National Cowboy Hall of Fame

Oklahoma City, OK



Ralph Russell Doubleday: Rodeo's First Professional Photographer

From left to right: Ruth Roach, 1999 Print from postcard 93.9.12; Smokie Snyder on "Webfoot" Pendleton Round-up, 1928, 1999 Print from negative, 79.26.1010; Tommie Kirnan Says "Good Morning Judge" Mante Vista, CO, 1919, 1999 Postcard, 88.9.989

In 1900, Ralph Russell Doubleday became an amateur photographer using the box camera perfected twelve years earlier by George Eastman. In the next 58 years, he would make his mark as a professional photographer with undisputed skill in the rodeo arena.

Charles E. Rand, Research Center Director for the National Cowboy Hall of Fame and Western Heritage Center, has developed a fascinating retrospective of Doubleday's life using more than 124 black and white images from the museum's extensive Doubleday collection. "This selection of images will serve two purposes, " Rand says. The photographs will recognize and increase awareness and appreciation of rodeos' first professional photographer and at the same time enlighten the general public in terms of early rodeo history, personalities, and events." The exhibition is scheduled for viewing in the Grayce B. Kerr Gallery from October 15 through December 31, 1999.

In recognition of Doubleday's photographic accomplishments, and his promotional activities in terms of the sport of rodeo, the Rodeo Historical Society inducted him into the Rodeo Hall of Fame on November 27, 1988. Foghorn Clancy, rodeo historian and 1991 Rodeo Hall of Fame inductee, called Doubleday the "undisputed World's Champion Rodeo Photographer." In 1952 Clancy wrote, "Ralph was the first noted rodeo photographer because in those days there were not many photographers who would risk camera and film, not to mention life and limb, trying to get action pictures . . . His photography has been a big factor in the development of the sport, for action pictures, like nothing else, can depict the thrill and excitement of the game."

Doubleday was only one year old in 1882 when Buffalo Bill Cody presented the first Wild West Show in North Plate, Nebraska. By 1910, he had acquired years of experience as a photographer shooting everything from views of foreign lands for stereoptican glasses, a parlor pastime of the period, to big game hunts in Africa with Theodore Roosevelt. During his career, he covered the Teapot Dome hearings in Wyoming, took a rare shot of five Allied Generals during World War I, and held the distinct honor of being the first cameraman allowed by the Seminole Indians to enter their Everglades environment.

In 1910, at Cheyenne Frontier Days rodeo, Doubleday made his personal and professional mark. He captured on film C.B. Irwin's bucking horse, Teddy Roosevelt, throwing its rider, Gus Nylen. It is believed this was the first action shot of a man in midair, off a bronc. From that time forward he gained an admirable reputation with such shots as Smoky Branch on Glass Eye taken in 1921 at Garden City, Kansas; Sharkey the bucking Hereford bull taken in 1913 at Pendleton, Oregon, and Leonard Stroud on Indian Tom taken at Cheyenne, Wyoming in 1919.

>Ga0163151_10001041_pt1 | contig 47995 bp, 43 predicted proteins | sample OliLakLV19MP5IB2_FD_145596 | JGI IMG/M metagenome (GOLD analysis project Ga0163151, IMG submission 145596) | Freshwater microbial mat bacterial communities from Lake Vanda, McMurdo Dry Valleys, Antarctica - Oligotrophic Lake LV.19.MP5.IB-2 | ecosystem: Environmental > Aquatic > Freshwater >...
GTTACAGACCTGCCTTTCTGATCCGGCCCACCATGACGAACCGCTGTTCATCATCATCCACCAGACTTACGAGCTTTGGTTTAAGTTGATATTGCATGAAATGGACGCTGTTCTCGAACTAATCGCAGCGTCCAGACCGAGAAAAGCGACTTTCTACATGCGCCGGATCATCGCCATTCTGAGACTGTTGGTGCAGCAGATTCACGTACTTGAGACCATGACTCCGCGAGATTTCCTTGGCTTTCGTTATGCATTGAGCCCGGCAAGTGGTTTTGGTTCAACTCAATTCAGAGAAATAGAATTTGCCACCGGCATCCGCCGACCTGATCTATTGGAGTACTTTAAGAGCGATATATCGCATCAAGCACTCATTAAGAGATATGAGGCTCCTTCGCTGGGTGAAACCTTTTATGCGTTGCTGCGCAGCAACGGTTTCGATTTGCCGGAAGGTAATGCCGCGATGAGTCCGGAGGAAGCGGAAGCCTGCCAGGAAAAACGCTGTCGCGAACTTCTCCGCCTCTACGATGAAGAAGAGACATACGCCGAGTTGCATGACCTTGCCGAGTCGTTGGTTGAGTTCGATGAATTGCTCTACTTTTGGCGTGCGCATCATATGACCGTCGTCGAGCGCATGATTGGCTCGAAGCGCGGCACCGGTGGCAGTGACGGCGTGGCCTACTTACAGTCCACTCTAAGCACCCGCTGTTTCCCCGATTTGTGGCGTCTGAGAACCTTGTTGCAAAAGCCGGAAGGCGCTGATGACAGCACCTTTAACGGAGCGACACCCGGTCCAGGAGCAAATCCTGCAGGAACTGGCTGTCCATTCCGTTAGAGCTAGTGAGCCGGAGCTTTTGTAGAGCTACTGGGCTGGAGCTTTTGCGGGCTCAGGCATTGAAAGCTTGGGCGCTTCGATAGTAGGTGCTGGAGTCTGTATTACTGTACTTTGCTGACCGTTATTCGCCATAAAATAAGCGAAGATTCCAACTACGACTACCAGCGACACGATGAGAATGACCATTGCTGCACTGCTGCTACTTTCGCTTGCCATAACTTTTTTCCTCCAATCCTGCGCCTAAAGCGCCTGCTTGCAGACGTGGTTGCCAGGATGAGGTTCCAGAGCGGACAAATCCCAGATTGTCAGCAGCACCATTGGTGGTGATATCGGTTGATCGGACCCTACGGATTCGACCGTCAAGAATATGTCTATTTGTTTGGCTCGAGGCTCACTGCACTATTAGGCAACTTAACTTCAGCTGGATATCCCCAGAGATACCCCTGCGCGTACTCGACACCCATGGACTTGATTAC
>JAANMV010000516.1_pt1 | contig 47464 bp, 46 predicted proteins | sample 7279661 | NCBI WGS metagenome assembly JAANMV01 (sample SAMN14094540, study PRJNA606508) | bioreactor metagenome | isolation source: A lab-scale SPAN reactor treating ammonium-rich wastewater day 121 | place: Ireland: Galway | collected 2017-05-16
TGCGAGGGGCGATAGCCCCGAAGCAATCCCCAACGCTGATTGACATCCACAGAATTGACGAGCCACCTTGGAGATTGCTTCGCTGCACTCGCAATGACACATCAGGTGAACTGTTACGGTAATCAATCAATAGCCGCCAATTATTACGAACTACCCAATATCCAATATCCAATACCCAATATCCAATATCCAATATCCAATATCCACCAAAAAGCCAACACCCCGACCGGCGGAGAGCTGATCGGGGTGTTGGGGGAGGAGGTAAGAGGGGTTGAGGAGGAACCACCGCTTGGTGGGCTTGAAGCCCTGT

Over the next four decades Doubleday was to pictorially record and document the history of both large and small rodeos. One writer stated that the key to Doubleday's international recognition was a "battered a black click box, a good eye, and extra sharp sense of timing."

Doubleday used and continued to make modifications to a 5X7 plate portrait Graflex Camera ca. 1880 with a 500-speed roller-blind shutter to which he added rubber bands to give higher tension. He rarely shot faster than 1/500 second, because he wanted to show a slight bit of movement to show action, not to freeze the motion.

The camera, converted into a 12-exposure magazine camera, had no diaphragm for regulation of the aperture, so all shots were photographed "wide open." He added focal length by mounting a cigar box to the camera, and while he never measured it, he rated it as a 17-inch lens. The bellows had been torn many times and patched with tire tape, plaster, and chewing gum. Because he never used a telephoto lens, Doubleday on more than one occasion had the camera knocked from his hands by livestock and trampled. Consequently, because struts in the viewing hood were damaged, Doubleday propped the hood open with a stick. The lack of sunshade was remedied by a rubber band around the lens barrel holding half a postcard as a shade.

In the 1920s Doubleday shipped his processing equipment and materials from rodeo to rodeo by train. Later, he used a baggage trailer hooked behind his car. Upon arriving in town, he would rent an apartment and convert either the kitchen or bathroom to a darkroom. In the afternoon he would shoot a good cross-section of the rodeo program and after supper would make postcards for the next day. He would average 200 prints from each negative. While many of his images were sold to magazines and the press, his primary and substantial income came from postcards which he wholesaled by the millions to drugstores, souvenir shops, and Woolworth stores.

In 1953 Doubleday made his last swing around the rodeo circuit. He walked with a cane and ironically was nearly blind. He never married. One might say his battered and patched Graflex camera, which he never traded in, was emblematic of his life. He died in June 1958 at Fort Worth, Texas and was buried at Council Bluffs, Iowa, one of his several studio locations.

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